SIGNED into law in 1995, Republic Act (RA) 7998 or the Armed Forces of the Philippines (AFP) Modernization Law allocated P331 billion for the acquisition of military equipment to beef up the country’s territorial defense.
Some two years into the law’s implementation, efforts to modernize the AFP were interrupted due to the 1997 Asian Financial Crisis which prompted the government to cutfunding for the program.
These efforts were placed in the backburner until the law, which had a 15-year effectivity, expired in 2010.
On December 11, 2012 former President Benigno Aquino 3rd signed RA 10349 which amended RA 7998 and extended its effectivity for another 15 years.
According to Director Arsenio Andolong of the Department of National Defense’s(DND) Public Affairs Service, from 2000 to 2015, P63.4 billion were released under RA 7898 while P19.1 billion were released under RA 10349for a total of P82.5 billion, a mere 25 percent of the proposed budget.
Andolong, however, pointed out that the AFP’s arsenal still saw significant upgrades.
Under RA 7898, 45 projects amounting to P12.5 billion were completed during the administration of former President Gloria Arroyo, 98 projects worth P10.8 billionwere completed during the administration offormer President Aquino, and two projects funded by the Department of Energy (DOE) worth P3.1 billion were completed.
“These projects under the original AFP Modernization Act include the acquisition of 20 UH-1 completed in 2005; 6,500 units of squad automatic weapon completed in 2008; 651 troop carrier trucks completed in 2009; two multi-purpose attack craft completed in 2009 among others,” said Andolong.
At present he added, there are still 49 ongoing projects under RA 7898 amounting to P26 billion: 15 projects for the Philippine Army; seven projects for the Philippine Air Force; 13 projects for the Philippine Navy; nine projects for the General Headquarters (GHQ)/AFP-Wide Support and Separate Units (AFPWSSU); and five for the Government Arsenal.
Also, under RA 10349, a total of 33 projects amounting to P91 billion are in the pipeline. These include nine projects for the Army, 11 for the Air Force, 10 for the Navy, and three for the GHQ/AFPWSSUs.
These projects are seen as important accomplishments in the continued capability upgrade of the nation’s armed forces, Andolong pointed out.
Certain quarters earlier expressed concern that the modernization may again be neglected during the new administration following President Rodrigo Duterte’s pronouncement that the government will rather focus on internal security operations and will prioritize the purchase of equipment that can be used in addressing internal security threats, particularly the Abu Sayyaf Group.
This, after the President expressed his apparent dislike for the acquisition of 12 FA-50 fighter jets that is part of the AFP modernization. Duterte described it as a “waste of money” even as he noted that fighter jets may have little or no use at all in addressing the insurgency problem.
However, Defense Secretary Delfin Lorenzana and AFP Chief of Staff Gen. Ricardo Visaya doused such speculations, saying that territorial defense remains one of the top priorities of the president who is also the commander-in-chief.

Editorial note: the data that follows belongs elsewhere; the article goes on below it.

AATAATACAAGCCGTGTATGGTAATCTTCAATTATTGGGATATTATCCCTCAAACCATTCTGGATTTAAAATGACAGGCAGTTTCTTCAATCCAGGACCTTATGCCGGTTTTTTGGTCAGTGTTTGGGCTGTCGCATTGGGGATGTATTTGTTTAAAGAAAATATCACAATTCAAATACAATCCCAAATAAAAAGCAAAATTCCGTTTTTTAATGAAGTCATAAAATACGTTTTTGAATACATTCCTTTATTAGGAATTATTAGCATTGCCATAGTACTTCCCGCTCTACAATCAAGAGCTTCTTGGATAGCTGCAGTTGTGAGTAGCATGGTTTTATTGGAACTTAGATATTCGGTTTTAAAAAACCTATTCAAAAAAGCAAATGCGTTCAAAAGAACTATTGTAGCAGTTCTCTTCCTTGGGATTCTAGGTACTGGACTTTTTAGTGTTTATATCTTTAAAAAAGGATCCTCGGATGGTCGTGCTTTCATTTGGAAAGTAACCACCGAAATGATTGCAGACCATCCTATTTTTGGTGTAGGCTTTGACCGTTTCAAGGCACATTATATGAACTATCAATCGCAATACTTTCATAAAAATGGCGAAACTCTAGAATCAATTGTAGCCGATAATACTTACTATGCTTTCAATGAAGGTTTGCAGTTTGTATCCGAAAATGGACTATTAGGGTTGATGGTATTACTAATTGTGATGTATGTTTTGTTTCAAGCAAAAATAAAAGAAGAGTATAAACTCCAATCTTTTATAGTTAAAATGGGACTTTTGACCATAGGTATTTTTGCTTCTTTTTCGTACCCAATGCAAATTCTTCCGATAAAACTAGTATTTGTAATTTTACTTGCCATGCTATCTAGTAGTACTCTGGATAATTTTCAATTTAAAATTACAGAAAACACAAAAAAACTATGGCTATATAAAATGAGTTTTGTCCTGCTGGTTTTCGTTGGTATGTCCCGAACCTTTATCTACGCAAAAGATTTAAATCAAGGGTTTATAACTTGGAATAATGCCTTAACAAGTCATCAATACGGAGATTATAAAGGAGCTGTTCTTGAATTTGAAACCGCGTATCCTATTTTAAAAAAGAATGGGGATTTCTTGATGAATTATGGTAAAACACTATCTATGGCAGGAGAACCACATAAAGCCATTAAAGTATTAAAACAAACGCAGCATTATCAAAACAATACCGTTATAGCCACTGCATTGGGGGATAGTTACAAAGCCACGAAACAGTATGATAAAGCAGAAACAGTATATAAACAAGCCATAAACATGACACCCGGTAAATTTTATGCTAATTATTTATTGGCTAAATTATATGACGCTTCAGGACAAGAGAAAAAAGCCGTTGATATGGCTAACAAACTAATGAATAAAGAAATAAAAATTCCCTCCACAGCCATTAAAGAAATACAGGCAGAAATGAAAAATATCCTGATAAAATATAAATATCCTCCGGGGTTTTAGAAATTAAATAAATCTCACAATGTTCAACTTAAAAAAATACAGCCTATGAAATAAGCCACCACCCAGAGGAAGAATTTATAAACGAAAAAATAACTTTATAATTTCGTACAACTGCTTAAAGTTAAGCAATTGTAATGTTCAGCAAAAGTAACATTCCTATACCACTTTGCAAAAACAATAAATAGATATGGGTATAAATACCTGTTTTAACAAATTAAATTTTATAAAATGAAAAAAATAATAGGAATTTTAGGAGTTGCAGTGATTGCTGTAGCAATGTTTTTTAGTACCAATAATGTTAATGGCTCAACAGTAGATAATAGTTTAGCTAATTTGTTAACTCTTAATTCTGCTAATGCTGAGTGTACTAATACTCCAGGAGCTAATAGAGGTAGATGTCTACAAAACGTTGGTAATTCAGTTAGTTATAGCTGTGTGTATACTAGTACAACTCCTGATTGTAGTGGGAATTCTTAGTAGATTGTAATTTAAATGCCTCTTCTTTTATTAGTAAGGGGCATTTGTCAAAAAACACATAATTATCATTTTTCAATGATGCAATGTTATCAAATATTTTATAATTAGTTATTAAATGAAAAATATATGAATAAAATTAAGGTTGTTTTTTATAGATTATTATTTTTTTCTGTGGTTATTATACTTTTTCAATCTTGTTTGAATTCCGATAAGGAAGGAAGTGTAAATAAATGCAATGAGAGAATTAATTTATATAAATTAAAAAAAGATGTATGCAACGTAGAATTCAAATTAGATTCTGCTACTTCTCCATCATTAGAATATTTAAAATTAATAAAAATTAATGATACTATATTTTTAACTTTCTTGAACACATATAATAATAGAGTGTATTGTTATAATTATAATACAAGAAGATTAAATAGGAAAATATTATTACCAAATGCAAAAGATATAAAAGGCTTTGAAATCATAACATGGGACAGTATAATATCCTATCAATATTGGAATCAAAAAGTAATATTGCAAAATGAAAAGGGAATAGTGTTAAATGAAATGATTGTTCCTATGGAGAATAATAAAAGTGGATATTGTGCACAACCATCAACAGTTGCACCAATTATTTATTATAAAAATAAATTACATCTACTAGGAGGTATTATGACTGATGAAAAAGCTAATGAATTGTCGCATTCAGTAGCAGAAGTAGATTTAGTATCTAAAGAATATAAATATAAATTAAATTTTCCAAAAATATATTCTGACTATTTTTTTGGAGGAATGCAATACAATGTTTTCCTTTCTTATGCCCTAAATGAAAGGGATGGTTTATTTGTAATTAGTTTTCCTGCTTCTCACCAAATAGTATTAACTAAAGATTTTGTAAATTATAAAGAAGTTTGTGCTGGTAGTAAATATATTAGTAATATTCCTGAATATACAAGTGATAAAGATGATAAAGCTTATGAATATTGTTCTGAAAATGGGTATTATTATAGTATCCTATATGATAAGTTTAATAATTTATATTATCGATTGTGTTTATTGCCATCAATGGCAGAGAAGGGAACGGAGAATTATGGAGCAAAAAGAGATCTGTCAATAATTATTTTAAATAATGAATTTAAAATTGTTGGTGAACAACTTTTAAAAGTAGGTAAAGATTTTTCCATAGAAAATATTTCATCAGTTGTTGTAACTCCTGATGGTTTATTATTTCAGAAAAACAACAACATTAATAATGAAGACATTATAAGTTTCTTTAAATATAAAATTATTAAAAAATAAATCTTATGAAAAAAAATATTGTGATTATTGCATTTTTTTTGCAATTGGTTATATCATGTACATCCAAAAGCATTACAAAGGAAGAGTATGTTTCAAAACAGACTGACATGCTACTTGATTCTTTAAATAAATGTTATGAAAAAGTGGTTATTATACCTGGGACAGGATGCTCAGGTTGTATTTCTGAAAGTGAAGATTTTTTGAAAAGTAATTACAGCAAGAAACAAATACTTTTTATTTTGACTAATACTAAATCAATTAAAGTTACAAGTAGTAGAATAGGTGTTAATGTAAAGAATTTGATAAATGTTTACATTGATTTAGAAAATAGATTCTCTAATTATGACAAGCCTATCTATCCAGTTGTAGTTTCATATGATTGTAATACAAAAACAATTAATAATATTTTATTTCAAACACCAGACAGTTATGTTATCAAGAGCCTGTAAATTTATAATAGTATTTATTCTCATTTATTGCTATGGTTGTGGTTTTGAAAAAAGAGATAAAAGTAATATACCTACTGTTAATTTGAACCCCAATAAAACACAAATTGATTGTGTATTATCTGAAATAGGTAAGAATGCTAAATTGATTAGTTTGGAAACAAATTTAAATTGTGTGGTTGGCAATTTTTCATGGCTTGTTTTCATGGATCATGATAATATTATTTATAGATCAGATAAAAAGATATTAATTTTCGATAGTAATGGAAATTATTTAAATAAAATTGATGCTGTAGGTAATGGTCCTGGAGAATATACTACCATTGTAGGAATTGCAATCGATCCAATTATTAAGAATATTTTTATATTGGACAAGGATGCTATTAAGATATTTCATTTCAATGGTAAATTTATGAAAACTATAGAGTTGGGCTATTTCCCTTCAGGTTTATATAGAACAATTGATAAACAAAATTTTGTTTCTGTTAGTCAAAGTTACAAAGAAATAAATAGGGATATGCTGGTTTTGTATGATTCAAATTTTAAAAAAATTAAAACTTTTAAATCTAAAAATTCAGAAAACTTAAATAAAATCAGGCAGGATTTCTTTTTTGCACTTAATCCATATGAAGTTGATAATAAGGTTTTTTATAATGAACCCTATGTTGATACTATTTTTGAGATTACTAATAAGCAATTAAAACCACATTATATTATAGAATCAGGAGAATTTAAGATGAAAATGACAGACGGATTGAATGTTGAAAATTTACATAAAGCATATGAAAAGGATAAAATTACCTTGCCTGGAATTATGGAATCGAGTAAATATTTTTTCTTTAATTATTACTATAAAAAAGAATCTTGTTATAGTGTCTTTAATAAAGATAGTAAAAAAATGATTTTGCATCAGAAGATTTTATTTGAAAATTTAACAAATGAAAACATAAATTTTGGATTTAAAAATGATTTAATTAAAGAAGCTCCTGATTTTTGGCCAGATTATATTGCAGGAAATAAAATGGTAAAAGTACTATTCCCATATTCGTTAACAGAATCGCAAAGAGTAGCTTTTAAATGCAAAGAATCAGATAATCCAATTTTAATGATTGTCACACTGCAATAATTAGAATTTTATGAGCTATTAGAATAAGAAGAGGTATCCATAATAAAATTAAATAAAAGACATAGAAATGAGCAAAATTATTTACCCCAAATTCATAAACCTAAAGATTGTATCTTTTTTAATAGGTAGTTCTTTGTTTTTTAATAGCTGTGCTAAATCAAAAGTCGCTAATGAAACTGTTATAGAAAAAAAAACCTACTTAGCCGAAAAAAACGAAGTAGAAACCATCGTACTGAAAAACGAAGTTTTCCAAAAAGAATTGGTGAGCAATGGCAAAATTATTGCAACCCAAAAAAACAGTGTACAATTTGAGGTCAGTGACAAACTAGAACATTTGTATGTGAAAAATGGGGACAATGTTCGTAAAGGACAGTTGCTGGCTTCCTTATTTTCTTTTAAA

The two officials said capability upgrading and the modernization of the AFP will continue as scheduled.
“We have to safeguard our territories against encroachments by other parties,” Lorenzana said.
To date, according to Andolong, the AFP has upgraded all branches of service.
He said that the Philippine Navy before only had one old frigate, the BRP Rajah Humabon, several aging Landing Ship Tanks, Landing Craft Utilities and other small crafts. Now it has two frigates (Gregorio Del Pilar and Ramon Alcaraz) and BRP-Tarlac, a Strategic Sealift Vessel, the Navy’s largest ship which is capable of transporting 500 soldiersas well as house two helicopters.
As for the Air Force, it used to only have two F-27 Fokkers, one C-130, some S-211s and aging OV-10 Broncos.
“Now the Air Force is back in the supersonic age with our two new KAI FA-50 jet aircraft. Two additional new C-130s, three C-295 medium lift aircraft, and new SF-260 basic trainer aircraft were acquired, as well as new Bell 412 combat utility helicopters, UH-1 combat utility helicopters, and Agusta Westland AW-109E combat helicopters,” Andolong said.
The Philippine Army, meanwhile, enjoyed a major upgrade in force protection and night fighting equipment, new radios, and new M4 rifles for the troops, whose equipment needed overhaul.
In addition, the DND official said the Army now has new M113 armored personnel carriers equipped with Remote Control Weapons System as well as new Kia KM450 trucks and military ambulances.
“In the pipeline, the Philippine Navy can look forward to the third Del Pilar-class frigate arriving this year, as well as the second Strategic Sealift Vessel. We hope to acquire more combat, anti-submarine helicopters, and small amphibian vehicles,” said Andolong.
“The Air Force looks forward to receiving the next ten FA-50s next year, as well as more combat helicopters and medium-lift aircraft. The Philippine Army can also expect, among others, a tactical simulation system that will help train troops in combat situations,” he added.